University of Missouri to expand isotope production with new research reactor

March 27, 2023, 9:31AMNuclear News
Situated in a 30-foot-deep pool, the 10 MW core of MURR is used to irradiate samples and produce isotopes for medical radiopharmaceuticals and research. (Photo: University of Missouri)

The University of Missouri intends to build a new, larger research reactor to produce medical radioisotopes, announcing that it intends to issue a request for qualification/request for proposal (RFQ/RFP) in April to solicit interest from qualified parties to provide preliminary designs and industry partnerships for the new reactor project, called NextGen MURR.

The (RFQ/RFP) will also support preparation of regulatory requirements for potential construction at Discovery Ridge, the university’s research park in Columbia, Mo.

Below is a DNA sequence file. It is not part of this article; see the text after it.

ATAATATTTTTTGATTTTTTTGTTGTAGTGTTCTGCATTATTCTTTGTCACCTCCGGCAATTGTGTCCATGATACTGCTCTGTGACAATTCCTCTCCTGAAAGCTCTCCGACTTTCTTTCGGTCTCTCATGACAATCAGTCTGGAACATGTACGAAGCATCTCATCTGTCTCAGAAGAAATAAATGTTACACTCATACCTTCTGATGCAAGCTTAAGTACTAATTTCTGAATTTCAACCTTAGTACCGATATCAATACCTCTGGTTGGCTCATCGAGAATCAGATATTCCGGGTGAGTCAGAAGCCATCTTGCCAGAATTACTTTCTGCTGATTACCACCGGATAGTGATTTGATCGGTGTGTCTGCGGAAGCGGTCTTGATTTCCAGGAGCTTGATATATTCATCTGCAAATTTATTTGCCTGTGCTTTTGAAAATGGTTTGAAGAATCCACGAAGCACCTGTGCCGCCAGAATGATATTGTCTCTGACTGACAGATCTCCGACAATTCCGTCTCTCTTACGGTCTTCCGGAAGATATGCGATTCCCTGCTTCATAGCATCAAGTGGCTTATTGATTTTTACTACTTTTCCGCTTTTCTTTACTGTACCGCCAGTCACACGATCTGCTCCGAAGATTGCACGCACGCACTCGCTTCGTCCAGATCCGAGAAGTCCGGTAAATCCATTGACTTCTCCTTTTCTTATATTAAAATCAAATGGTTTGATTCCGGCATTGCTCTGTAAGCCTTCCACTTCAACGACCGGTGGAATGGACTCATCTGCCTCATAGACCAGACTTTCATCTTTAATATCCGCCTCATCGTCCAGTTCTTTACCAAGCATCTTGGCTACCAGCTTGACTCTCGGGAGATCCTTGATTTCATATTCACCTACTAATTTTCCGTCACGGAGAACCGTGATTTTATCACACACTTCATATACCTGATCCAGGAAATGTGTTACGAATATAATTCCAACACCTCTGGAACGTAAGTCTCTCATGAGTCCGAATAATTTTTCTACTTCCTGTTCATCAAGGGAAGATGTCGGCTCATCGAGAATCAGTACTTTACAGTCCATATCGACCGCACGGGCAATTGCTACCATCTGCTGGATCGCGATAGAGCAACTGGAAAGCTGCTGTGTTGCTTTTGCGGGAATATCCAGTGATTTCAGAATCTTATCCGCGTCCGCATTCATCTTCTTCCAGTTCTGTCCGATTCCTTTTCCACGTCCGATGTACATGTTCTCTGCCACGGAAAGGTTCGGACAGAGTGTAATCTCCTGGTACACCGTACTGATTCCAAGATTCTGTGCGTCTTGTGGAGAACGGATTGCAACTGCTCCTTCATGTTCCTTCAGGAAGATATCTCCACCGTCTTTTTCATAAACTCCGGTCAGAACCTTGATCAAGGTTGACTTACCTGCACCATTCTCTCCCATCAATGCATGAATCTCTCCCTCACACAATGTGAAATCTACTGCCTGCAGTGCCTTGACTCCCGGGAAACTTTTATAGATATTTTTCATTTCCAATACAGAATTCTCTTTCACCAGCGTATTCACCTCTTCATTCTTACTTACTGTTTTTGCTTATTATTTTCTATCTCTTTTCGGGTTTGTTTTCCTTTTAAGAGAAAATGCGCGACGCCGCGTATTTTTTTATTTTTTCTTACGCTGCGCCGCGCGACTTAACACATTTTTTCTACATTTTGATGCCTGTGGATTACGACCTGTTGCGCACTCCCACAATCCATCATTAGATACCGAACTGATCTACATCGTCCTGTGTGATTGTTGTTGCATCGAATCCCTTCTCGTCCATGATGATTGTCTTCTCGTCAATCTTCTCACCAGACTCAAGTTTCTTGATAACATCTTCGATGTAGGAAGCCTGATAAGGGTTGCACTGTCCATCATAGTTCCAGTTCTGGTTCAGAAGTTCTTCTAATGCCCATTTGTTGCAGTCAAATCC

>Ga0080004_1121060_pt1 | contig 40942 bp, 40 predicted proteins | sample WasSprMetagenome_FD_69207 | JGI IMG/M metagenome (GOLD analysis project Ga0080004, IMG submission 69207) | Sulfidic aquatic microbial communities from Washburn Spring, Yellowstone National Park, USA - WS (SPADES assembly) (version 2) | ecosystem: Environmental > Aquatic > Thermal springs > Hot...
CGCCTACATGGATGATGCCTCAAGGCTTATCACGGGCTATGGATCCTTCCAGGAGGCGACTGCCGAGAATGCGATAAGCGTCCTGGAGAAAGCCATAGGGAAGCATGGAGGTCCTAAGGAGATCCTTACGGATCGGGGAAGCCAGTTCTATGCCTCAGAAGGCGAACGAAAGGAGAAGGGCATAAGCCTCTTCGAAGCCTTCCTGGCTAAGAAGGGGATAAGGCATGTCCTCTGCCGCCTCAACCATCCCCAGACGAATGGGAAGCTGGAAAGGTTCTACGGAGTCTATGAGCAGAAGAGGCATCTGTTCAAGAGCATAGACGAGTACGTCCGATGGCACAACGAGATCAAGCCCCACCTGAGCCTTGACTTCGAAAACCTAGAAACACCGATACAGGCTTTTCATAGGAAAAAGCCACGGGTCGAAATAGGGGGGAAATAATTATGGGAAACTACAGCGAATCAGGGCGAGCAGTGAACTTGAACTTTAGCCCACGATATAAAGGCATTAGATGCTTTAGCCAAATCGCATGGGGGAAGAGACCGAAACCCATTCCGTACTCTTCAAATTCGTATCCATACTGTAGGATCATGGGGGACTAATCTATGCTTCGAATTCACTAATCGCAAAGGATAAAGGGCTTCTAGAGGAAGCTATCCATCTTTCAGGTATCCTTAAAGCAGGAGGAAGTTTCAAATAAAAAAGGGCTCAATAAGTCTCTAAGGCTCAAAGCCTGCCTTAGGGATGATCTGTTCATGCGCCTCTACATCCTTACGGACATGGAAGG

Building on MURR: The new reactor will continue the legacy and work done at university and the MU Research Reactor (MURR), which has been in operation since 1966. In addition to irradiation testing, MURR is used to produce the isotopes yttrium-90, used for the treatment of liver cancer; molybdenum-99, for analysis of heart functions; iodine-131, used for treatment of thyroid cancer; and lutetium-177, used for treatment of pancreatic and prostate cancers.

Operating at 10 MW year-round—24 hours a day, 6.5 days a week, 52 weeks a year—MURR is the highest-power university research reactor in the United States, according to MU.

They said it: “The work that we do at MURR saves and improves thousands of lives each and every day,” said Mun Choi, University of Missouri president. “NextGen MURR will produce advanced cancer medicines for the next 75 years and solidify the University of Missouri’s position as the most important resource for medical isotopes in the United States.”

Michael Williams, chair of the university’s Board of Curators, added, “We have an unmatched track record of 56 years of innovation and safe operation, and NextGen MURR is our blueprint to make the University of Missouri the epicenter of nuclear medicine and cancer treatment innovations in the United States.”

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